With all the various pieces that make up the sub floor, I would not run tile over any of that. I would use the wood floor all the way up to meet the tile leaving a grout joint's width away from the wood floor to tile. With the wall and tile meeting on the far side, esthetically it may be best to finish the tile there anyway. You may even choose to redo the subfloor in that area to get rid of the small pieces that make up the surface in that area.
When the floor is sanded, the wood floor that is higher than the tile, if any, can be sanded down if it is a stained/finished in place floor. The floor can be shimmed to get it higher if need be also. This looks like a pretty long run, the wood floor can twist slightly to accommodate the different planes. In the case that it may be a prefinished floor, shimming is still done the same, but if the wood floor is above the tile, then the flooring is planed down on the backside, keeping the prefinished side intact, and glued down if need be, since the chance of having a blind nail or staple holding it down is diminished.
Since this is a cased opening, You can treat this 2 ways either will give you what you need.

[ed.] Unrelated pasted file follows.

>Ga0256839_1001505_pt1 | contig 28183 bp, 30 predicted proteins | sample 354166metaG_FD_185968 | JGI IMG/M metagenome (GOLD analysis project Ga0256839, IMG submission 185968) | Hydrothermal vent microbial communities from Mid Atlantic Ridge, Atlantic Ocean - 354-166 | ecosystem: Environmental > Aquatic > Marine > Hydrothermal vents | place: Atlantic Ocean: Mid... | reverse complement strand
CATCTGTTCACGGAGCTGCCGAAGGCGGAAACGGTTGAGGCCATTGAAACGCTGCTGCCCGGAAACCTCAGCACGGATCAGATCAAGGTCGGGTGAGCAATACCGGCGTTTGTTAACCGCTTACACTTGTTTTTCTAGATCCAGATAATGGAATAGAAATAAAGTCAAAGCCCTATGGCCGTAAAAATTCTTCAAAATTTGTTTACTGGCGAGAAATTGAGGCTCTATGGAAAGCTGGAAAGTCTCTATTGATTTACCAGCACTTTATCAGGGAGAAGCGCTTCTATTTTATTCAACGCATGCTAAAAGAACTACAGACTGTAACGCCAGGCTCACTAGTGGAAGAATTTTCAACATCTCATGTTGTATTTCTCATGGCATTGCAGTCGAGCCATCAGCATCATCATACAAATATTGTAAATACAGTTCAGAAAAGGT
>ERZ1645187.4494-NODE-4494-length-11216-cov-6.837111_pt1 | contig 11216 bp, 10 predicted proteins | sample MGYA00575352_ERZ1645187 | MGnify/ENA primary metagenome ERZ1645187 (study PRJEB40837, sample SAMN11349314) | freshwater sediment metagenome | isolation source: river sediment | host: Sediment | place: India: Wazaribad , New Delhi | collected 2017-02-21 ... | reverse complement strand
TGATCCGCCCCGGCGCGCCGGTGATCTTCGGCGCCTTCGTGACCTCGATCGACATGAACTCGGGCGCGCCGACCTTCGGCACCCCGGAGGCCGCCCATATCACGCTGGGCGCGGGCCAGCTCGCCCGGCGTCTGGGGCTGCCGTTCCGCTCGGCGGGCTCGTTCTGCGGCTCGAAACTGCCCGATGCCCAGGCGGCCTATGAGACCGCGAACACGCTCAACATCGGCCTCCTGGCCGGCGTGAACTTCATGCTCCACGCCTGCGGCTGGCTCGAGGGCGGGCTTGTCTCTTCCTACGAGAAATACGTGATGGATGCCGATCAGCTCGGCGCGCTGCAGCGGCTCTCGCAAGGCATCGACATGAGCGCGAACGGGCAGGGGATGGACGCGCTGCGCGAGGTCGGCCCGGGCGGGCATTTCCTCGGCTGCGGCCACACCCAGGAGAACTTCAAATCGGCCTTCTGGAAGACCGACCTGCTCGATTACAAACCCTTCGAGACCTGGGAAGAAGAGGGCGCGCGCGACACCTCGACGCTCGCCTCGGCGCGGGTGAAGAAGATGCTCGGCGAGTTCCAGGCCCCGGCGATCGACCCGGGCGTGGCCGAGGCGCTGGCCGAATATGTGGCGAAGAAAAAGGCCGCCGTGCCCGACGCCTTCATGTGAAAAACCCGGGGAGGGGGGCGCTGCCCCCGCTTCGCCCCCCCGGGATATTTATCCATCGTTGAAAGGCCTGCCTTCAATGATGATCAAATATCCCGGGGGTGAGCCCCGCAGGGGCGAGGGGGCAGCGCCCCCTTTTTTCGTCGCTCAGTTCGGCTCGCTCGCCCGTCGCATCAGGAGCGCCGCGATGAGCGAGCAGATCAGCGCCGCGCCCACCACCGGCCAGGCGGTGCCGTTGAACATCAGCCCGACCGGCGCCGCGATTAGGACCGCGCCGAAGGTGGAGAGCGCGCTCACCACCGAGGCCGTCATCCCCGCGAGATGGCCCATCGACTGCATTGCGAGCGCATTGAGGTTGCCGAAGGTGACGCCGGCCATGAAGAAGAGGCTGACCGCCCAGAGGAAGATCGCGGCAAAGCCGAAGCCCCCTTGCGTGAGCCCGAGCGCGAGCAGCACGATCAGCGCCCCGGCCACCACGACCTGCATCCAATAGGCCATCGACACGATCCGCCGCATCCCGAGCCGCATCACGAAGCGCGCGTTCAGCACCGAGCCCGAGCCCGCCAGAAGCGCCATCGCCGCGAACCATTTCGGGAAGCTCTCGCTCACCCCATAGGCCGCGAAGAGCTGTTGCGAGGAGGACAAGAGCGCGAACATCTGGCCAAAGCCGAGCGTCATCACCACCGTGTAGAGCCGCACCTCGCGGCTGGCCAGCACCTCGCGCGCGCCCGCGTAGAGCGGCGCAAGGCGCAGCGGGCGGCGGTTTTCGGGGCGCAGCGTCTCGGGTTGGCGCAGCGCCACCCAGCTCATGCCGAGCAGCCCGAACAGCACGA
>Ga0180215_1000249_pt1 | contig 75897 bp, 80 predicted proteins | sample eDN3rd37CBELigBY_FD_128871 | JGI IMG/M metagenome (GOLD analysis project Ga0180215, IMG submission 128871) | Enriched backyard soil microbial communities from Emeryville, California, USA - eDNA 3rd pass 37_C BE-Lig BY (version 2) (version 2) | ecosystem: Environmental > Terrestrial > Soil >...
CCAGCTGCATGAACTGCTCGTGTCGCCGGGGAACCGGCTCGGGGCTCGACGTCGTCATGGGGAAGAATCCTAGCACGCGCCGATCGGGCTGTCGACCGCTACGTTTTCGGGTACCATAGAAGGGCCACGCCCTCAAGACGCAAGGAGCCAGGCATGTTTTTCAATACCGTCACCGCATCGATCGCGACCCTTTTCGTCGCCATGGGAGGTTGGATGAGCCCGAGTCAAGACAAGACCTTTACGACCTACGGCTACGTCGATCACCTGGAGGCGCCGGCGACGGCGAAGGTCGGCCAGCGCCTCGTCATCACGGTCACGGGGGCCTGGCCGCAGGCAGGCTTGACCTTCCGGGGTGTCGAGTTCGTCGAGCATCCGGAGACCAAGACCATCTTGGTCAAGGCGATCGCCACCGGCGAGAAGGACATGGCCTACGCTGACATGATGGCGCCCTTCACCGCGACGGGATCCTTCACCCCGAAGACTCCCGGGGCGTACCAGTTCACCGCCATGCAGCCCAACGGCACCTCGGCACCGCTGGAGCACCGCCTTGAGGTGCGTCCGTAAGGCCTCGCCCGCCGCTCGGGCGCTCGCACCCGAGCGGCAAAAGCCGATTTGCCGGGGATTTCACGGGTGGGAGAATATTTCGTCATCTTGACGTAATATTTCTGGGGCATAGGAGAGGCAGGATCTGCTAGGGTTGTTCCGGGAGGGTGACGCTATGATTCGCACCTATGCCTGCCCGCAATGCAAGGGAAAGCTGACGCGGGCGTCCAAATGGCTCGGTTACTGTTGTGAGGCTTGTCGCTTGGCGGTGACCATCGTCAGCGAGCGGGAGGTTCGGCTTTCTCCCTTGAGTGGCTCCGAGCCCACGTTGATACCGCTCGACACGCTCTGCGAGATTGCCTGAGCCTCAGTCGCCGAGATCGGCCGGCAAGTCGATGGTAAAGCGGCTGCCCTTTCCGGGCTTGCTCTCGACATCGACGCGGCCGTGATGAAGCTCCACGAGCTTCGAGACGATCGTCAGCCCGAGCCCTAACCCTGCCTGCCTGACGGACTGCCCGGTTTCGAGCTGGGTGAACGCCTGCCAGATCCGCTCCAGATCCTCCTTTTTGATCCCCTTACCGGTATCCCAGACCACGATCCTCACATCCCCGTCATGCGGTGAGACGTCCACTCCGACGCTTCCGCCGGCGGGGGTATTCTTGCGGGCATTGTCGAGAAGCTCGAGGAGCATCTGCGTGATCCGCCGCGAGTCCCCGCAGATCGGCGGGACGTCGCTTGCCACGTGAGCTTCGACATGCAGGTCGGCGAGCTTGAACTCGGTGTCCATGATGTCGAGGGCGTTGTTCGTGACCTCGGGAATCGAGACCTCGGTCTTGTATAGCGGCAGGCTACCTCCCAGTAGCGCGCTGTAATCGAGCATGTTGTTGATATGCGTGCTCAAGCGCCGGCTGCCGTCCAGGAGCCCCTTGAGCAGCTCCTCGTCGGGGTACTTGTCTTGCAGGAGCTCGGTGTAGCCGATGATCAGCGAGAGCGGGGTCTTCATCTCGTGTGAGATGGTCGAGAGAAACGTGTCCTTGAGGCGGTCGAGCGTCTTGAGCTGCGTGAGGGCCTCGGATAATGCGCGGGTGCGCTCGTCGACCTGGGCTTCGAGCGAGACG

My preference, since the wall is not that far away, would to shim the floor all the way and graduate it out to zero. With a 1/2" needed, the shims will need to be about 4' long, made with a table saw. I can describe an easy way to do that if you need, I can whip out enough to place these shims 3" apart over a 8' run in about a half hour, setting them would take about another hour, and you would need to run your floor over it immediately! But first, you need to check the floor to see if it can handle an extra 1/2" incline. If the floor is level in that direction, yes. If the floor is not level, favoring being made more level by adding the shims, definitely yes. But if the floor is already running the way that exacerbates the incline, well, that will need to be studied to determine the pros and cons. You will be surprised though, how far a floor can be out of whack and not show up until a piece of furniture, or other detail is added to make a thing like that show up.
The second way is while you are fixing the subfloor issue is to bring it up to the height needed to get things to plane into the tile floor. Make all your saw cuts 1 1/2"+ away from any finish or frame to add backing/blocking to tie the new subfloor back together with the existing using glue and screws to fasten it together. If this brings the floor out of level, it would not be good for future renovations.
In my opinion, I would not use a grout joint to make up the 1/4" difference in the finish. When you approach the tile floor from the wood floor side, the joints in the main run of the floor would look much smaller than the joint you made to make the 1/4" difference, since the joint will be facing you, because it is sloped in that direction.